Hurricane Katrine rages on in the Gulf Coast. Here’s a round-up of headlines from news including damage, insurance estimates, the effects on oil refineries, and the pending environmental disaster casued by the hurricane…
Plowing through New Orleans, the below sea level city experienced “howling, 145-mph winds and blinding rain that flooded some homes to the ceilings and ripped away part of the roof of the Superdome, where thousands of people had taken shelter.”
National Hurricane Center Director Max Mayfield warned that New Orleans would be pounded throughout the day and that Katrina’s potential 15-foot storm surge, down from a feared 28 feet, was still substantial enough to cause extensive flooding.
As Ron reported below, another issue created by the powerful hurricane is the lack of equipment for the National Guard to properly aid the ravaged area.
Insurance forecasters predict “Hurricane Katrina may be the most expensive hurricane ever to hit the United States, costing insurers as much as $25 billion, a storm modeler said on Monday.”
Eqecat Inc. of Oakland, California, had on Sunday forecast that losses could top $30 billion, but it reduced that forecast because the storm weakened and veered slightly east. The firm expects minimum insured losses of $12 billion.
Oil companies said today they are “worried that powerful Hurricane Katrina may have caused damage to offshore oil platforms and undersea pipelines in the Gulf of Mexico.”
The hurricane, which slammed into New Orleans Monday morning with winds of more than 100 mph after plowing through the Gulf, shut at least half of the region’s oil production, a quarter of gas operations, and forced shut eight refineries along the coast — sending crude oil prices to record highs over $70 per barrel.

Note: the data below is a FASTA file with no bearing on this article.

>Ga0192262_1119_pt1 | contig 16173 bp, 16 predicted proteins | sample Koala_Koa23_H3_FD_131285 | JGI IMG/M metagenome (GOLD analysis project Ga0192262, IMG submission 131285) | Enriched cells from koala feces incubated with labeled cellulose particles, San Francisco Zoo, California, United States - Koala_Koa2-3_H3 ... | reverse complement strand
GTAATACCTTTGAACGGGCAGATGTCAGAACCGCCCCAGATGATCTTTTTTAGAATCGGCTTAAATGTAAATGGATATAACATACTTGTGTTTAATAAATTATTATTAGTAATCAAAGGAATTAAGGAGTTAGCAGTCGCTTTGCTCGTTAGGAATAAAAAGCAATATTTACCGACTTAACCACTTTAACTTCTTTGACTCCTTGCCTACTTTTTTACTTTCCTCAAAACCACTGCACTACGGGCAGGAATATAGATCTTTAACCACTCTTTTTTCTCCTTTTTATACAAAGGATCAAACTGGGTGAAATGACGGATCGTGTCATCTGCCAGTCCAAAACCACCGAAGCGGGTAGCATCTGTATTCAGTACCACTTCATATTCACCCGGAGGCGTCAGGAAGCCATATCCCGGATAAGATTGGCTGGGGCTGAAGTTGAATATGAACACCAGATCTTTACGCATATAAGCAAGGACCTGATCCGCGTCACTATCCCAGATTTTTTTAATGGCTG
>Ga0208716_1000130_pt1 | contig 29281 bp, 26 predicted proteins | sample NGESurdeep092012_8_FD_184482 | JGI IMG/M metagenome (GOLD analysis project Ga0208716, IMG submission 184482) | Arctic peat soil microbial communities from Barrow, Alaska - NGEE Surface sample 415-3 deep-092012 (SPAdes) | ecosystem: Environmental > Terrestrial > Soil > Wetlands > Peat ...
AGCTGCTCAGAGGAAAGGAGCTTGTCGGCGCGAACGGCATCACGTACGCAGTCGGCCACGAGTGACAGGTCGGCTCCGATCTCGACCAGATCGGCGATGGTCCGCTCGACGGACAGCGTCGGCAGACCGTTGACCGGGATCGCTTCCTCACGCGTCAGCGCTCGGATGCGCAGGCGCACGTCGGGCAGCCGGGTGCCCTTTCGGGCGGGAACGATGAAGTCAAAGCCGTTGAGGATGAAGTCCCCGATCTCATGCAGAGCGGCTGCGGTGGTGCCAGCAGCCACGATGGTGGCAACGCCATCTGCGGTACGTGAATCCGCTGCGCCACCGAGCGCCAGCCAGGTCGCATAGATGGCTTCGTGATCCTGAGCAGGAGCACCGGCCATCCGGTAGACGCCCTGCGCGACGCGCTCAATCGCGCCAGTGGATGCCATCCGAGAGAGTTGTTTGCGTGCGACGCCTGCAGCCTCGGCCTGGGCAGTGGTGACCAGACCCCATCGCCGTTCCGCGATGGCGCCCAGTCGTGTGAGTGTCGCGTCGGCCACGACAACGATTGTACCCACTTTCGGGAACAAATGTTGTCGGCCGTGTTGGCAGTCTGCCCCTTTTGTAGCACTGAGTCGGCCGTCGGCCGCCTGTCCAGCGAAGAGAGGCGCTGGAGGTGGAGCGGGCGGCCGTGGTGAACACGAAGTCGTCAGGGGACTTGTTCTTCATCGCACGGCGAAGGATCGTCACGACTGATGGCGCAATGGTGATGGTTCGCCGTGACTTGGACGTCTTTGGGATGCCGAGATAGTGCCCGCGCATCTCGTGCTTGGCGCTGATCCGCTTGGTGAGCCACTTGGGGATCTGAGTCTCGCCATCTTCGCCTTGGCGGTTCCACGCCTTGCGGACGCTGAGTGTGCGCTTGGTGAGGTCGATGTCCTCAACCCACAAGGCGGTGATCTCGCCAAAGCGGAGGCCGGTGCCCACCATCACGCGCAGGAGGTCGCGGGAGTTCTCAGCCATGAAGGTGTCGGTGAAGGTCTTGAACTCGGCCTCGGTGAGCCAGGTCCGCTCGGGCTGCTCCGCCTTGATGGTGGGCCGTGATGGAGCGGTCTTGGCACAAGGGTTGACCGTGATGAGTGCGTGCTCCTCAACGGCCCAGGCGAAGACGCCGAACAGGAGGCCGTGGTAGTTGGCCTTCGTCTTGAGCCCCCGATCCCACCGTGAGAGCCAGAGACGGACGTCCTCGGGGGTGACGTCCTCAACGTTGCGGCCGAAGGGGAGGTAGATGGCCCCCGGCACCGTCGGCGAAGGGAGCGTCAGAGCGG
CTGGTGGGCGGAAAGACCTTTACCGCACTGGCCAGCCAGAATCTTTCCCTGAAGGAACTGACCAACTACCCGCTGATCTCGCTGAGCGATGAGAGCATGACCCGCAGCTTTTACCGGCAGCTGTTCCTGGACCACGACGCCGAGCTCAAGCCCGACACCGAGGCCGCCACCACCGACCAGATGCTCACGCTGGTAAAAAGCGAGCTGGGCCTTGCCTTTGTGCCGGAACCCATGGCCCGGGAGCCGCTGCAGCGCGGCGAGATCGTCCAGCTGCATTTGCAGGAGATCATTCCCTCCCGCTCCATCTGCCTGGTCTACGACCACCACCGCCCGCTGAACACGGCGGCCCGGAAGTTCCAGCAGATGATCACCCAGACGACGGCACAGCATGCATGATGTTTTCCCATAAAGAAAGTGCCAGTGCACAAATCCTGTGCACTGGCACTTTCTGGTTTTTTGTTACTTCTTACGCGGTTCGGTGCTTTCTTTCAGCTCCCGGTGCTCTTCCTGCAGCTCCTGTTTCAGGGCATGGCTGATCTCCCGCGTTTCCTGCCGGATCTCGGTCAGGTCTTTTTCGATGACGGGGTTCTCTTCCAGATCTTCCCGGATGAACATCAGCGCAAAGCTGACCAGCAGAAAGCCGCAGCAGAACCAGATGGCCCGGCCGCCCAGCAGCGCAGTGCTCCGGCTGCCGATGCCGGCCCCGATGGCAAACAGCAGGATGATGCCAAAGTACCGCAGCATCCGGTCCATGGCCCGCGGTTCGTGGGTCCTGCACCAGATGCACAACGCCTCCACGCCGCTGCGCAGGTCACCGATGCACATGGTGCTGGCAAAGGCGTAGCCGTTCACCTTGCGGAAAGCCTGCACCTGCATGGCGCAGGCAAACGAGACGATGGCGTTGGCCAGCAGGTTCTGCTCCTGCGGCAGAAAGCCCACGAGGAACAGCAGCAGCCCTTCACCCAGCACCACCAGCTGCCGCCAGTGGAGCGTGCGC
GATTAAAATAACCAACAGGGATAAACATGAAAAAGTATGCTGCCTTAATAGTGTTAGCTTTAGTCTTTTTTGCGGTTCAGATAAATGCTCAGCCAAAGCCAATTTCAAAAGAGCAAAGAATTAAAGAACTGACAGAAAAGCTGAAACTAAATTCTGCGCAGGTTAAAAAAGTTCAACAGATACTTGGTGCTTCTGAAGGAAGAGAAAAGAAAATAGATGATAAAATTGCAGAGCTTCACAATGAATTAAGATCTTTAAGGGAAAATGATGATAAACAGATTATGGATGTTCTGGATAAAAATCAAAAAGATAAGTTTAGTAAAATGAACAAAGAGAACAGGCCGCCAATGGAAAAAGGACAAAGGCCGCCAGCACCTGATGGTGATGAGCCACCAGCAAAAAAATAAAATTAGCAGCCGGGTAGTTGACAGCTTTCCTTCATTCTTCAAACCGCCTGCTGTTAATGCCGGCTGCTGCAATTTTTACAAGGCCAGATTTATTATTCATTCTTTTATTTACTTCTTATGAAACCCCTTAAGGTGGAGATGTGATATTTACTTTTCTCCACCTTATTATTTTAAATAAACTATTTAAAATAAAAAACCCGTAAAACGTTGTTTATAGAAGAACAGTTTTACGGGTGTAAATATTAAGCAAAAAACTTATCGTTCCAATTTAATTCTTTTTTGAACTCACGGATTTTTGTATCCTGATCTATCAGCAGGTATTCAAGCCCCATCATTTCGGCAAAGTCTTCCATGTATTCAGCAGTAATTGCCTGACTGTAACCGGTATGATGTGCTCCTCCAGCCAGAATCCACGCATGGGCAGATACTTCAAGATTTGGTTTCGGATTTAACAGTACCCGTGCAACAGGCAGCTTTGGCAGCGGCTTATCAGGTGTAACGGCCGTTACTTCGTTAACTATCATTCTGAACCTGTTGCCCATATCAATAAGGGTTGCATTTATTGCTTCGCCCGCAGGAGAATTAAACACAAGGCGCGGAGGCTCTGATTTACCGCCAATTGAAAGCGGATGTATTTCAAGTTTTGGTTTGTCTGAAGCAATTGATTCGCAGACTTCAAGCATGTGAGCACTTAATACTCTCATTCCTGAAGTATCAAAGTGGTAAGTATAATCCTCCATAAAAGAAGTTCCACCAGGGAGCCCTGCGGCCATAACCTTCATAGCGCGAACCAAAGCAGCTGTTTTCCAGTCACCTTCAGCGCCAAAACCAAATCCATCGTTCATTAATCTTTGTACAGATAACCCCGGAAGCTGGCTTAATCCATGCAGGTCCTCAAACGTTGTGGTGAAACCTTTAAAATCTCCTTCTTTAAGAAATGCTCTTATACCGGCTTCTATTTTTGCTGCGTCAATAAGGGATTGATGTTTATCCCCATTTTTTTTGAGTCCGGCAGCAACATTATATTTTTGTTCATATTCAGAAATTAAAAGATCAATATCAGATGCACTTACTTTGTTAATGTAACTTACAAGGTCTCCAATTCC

Bush is weighing “a decision on whether to release some oil from the nation’s petroleum reserves to help refiners hurt by Hurricane Katrina, administration officials said Monday. A decision was expected later in the day.”
Adminstration officials, speaking on the condition of anonymity because they were not authorized to speak publicly, said Bush seemed likely to authorize a loan of some oil from the Strategic Petroleum Reserve but that details remained in flux.
Environmental experts are saying Katrina “could turn one of America’s most charming cities into a vast cesspool tainted with toxic chemicals, human waste and even coffins released by floodwaters from the city’s legendary cemeteries.”
Estimates predict that 60 percent to 80 percent of the city’s houses will be destroyed by wind. With the flood damage, most of the people who live in and around New Orleans could be homeless.
“We’re talking about in essence having — in the continental United States — having a refugee camp of a million people,” van Heerden said.
After the storm passes, the water will have nowhere to go.
In a few days, van Heerden predicts, emergency management officials are going to be wondering how to handle a giant stagnant pond contaminated with building debris, coffins, sewage and other hazardous materials.
“We’re talking about an incredible environmental disaster,” van Heerden said.
Hurricane Katrina could leave 1 million homeless.